In rare cases can hitting the ball into the net be considered a good error, at least that’s what it says in many tennis biographies (of world renowned players and tennis legends). These players had to avoid hitting the net at all costs and were not supposed to make this kind of mistake. I also agree with the fact that your first and biggest opponent is the net, only then the actual opponent. In order to be successful and defeat them, you must first defeat the net. Playing tennis without hitting balls into the net is one of the biggest steps towards a good tennis game. But there is a catch: you have to play the ball with maximum arm speed. But if you’re just playing moonballs over the net with little to no rotation, then you didn’t really understand my advice on avoiding net faults. An example of a good net error would be, when you’re playing a drop shot, where the goal is to make it as short as possible. In this case, missing the ball wide would be a bad error.

We can also separate a good error from a bad one, based on the intent behind it. Sometimes an error in a certain situation or from a particular position has the right intent, albeit aimed in the wrong direction or part of the court. For example: You get a slow, short ball in the middle of the court. The only option, in my opinion, is to play the ball aggressively, towards a target, with a fast movement of the arm, while trying to take control of the point. If the player hits the net or misses the ball long or wide, I see this as a good error, because the intention was correct. A player, playing within their comfort zone, would push the ball in the middle of the court, move back to the baseline and keep on playing the point. They would not have made the error, maybe they would have even won the point by playing it safe, but this way of thinking has no real chance at progress in the long run. Serve. Let’s say that your intention is to serve the first and second serve most of the time. I see that as a good decision (of course serves can get a bit mixed up during a match and a player serves the second serve instead of the first). Even though you’ll make more double faults at first, these double faults are good, because they are made with the right intention. This is perhaps a bit more obvious with younger players, especially girls, who make more double faults because of this decision made by the coach or someone else. But in the long run, their serve will improve, moreover, the intent of trying to get points with the serve will be the correct one. We all know, how far a poor serve can get you in tennis. Not very far, unfortunately.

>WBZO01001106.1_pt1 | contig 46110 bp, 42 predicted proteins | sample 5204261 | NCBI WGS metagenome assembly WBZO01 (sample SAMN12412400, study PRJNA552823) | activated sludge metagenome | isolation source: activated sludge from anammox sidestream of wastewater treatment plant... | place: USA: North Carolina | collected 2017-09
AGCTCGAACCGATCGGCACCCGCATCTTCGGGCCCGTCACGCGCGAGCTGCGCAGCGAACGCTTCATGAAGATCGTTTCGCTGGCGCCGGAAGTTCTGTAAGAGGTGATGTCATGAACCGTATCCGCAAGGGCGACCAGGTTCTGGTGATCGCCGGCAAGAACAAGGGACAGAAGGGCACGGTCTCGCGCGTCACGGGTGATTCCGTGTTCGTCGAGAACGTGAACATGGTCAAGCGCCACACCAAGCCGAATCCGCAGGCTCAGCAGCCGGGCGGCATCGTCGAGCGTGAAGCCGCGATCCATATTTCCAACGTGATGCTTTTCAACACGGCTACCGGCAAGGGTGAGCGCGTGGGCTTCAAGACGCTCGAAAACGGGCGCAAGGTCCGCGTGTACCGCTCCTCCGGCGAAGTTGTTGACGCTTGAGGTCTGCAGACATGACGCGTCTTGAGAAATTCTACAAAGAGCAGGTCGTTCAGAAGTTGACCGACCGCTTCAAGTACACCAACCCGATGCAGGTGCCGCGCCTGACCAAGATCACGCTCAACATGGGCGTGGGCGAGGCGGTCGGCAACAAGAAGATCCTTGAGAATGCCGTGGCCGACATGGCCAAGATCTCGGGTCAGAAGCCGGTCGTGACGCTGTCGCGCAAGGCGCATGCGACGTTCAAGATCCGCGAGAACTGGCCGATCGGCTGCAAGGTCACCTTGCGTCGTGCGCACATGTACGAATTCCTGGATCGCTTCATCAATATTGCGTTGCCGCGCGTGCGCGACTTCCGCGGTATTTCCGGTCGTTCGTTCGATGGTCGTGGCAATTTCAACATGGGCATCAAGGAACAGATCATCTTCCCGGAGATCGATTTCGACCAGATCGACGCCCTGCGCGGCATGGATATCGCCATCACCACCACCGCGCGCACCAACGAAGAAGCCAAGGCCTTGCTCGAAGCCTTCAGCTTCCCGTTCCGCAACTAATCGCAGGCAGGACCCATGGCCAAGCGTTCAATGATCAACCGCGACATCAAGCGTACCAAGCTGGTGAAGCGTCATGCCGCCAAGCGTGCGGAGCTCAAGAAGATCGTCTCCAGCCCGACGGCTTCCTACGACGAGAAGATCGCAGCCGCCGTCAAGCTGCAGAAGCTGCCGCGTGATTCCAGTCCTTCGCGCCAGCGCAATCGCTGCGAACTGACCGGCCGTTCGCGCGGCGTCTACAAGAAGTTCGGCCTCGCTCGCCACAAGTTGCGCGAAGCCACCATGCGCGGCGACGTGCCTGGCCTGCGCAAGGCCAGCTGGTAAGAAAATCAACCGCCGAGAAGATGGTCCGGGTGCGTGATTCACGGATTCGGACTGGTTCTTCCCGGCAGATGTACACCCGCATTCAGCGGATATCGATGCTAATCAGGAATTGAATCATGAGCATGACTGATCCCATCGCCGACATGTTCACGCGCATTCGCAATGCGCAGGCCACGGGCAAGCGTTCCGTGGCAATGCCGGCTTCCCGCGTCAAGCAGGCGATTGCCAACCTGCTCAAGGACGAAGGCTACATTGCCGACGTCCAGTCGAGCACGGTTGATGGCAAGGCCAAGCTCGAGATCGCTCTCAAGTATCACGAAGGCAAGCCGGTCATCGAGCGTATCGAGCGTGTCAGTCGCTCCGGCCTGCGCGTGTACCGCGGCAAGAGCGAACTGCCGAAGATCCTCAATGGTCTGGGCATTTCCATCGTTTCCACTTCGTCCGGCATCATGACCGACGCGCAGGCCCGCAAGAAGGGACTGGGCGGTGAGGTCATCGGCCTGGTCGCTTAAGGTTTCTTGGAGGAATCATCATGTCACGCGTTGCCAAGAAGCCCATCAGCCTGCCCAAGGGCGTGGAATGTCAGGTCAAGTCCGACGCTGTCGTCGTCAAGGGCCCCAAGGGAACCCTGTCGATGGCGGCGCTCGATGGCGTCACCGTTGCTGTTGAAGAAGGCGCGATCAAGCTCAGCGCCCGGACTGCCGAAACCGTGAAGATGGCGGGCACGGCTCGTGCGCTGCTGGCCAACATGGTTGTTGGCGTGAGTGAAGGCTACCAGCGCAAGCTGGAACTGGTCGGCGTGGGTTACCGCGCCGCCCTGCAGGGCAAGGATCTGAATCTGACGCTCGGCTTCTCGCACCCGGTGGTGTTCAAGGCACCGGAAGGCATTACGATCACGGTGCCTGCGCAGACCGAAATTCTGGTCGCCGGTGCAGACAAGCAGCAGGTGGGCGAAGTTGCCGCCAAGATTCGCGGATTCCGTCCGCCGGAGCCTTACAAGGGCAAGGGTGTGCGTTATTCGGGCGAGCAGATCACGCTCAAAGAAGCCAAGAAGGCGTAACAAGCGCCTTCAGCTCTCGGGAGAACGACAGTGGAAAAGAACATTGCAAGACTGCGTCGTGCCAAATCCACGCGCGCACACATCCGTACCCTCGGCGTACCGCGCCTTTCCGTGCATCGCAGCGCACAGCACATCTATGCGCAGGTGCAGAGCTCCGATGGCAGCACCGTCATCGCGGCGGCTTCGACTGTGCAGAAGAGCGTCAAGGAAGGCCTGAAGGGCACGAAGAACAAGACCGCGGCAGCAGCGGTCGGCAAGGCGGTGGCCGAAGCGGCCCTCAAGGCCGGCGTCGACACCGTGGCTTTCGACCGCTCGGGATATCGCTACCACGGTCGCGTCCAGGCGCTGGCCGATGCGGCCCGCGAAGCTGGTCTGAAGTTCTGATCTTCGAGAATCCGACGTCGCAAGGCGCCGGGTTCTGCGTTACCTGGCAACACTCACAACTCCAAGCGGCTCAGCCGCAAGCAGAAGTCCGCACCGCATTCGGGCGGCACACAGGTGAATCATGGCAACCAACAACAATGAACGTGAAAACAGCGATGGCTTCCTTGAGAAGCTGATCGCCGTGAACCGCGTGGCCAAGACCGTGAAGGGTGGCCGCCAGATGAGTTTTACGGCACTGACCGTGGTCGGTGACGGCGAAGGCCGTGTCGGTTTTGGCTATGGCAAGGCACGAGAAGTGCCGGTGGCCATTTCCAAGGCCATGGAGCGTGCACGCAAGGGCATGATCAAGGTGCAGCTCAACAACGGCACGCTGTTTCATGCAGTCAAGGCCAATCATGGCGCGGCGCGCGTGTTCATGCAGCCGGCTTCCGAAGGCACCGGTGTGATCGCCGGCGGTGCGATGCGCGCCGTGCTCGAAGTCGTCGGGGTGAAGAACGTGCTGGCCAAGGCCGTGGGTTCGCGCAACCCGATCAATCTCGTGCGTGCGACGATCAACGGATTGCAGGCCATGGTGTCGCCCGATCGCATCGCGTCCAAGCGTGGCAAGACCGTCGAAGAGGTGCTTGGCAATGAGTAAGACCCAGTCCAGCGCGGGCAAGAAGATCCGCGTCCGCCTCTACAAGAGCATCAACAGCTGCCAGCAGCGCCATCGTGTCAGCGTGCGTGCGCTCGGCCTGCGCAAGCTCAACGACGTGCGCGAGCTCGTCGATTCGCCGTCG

There is no way to play tennis without making errors, so we have to accept them. They are part of the sport and we all make them. But the difference lies in whether you are using them to make progress and surpass your limitations, or whether you choose to stay in your comfort zone, avoid making mistakes  and stay at the same level. Guided by a good tennis coach, you should find solutions to help your progress. Bravely take on the challenges by making more errors in the beginning. If you know, why you make them and what you wish to accomplish with them, you’re on the right path to improving your tennis game. Don’t be afraid to make an error. Make it over and over again, but make sure the next one is better than the one before and directed towards the same goal.

Robi

No Comments

Post A Comment